Theme 3: Ocean and Climate Change – the impacts on and from the Ocean: Adapting coastal communities to sea-level rise
Keynote Speech – Dr Rolph Payet, Special Advisor to the President of Seychelles.
UNESCO General Conference 13 September 2009
Millions of people on the planet now live on the edge of the abyss. The polar people and polar bears are seeing the ice melt before their very own eyes, and island people are seeing their land swallowed up by the sea, sometimes in a blink of an eye.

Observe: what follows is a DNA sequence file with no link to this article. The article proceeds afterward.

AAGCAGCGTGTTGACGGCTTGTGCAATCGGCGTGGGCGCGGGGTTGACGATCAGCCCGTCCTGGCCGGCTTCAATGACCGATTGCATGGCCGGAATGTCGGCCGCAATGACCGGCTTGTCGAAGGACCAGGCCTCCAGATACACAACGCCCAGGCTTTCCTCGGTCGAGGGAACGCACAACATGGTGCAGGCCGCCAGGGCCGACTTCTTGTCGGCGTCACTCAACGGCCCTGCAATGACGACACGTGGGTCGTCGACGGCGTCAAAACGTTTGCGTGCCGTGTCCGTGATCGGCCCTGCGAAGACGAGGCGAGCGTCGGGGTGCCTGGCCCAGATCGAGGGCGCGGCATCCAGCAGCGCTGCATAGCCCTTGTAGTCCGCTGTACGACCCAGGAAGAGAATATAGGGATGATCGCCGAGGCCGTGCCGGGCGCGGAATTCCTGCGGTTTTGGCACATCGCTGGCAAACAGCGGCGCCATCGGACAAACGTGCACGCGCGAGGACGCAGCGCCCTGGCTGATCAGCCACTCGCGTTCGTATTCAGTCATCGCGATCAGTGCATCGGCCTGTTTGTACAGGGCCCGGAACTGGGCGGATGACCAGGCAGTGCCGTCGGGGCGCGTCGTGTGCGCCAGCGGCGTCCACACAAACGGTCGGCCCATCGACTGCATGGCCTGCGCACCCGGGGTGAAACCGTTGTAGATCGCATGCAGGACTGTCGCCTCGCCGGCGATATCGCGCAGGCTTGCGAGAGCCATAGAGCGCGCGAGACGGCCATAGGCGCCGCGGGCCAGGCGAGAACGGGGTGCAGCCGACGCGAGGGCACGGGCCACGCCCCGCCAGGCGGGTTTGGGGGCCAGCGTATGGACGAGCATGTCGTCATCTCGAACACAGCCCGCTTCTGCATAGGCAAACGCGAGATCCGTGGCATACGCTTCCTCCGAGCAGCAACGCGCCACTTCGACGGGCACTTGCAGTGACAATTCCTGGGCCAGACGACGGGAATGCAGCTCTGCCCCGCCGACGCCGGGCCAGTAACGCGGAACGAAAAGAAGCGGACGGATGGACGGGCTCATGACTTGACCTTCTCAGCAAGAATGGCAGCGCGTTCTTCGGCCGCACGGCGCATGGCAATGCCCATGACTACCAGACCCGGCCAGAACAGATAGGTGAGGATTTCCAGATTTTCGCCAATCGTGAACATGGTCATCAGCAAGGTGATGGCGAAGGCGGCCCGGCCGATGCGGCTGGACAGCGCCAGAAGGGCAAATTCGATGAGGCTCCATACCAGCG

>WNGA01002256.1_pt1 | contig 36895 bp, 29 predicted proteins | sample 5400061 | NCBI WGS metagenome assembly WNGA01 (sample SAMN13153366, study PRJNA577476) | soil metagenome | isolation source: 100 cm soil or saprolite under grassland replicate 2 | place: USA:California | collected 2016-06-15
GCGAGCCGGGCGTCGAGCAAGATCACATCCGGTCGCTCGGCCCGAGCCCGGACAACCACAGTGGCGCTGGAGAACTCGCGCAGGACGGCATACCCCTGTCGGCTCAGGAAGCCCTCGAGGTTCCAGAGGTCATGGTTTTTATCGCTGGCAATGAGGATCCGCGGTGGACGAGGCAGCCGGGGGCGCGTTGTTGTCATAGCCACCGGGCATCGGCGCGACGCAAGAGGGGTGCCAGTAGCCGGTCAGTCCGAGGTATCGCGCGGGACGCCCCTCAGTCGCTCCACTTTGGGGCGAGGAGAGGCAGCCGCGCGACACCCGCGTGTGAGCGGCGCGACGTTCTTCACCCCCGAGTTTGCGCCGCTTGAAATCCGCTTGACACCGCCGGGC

The ocean is the window to present and future climate change. To predict the onset of the cyclonic seasons, El Nino and other natural phenomenon, scientists turn to the oceans. The oceans are the earth’s barometer and heartbeat. We need to take heed of its signals. Recent studies strongly indicates that sea levels are rising much faster than estimated by the Intergovernmental Panel on Climate Change. We are now looking at a rise of more than 1.4 meters by 2100, assuming that the melting glaciers of Antarctica and Greenland do not accelerate. The World Bank estimates that a 10% increase in storm surge intensity would place 52 million people at risk of inundation. More >>>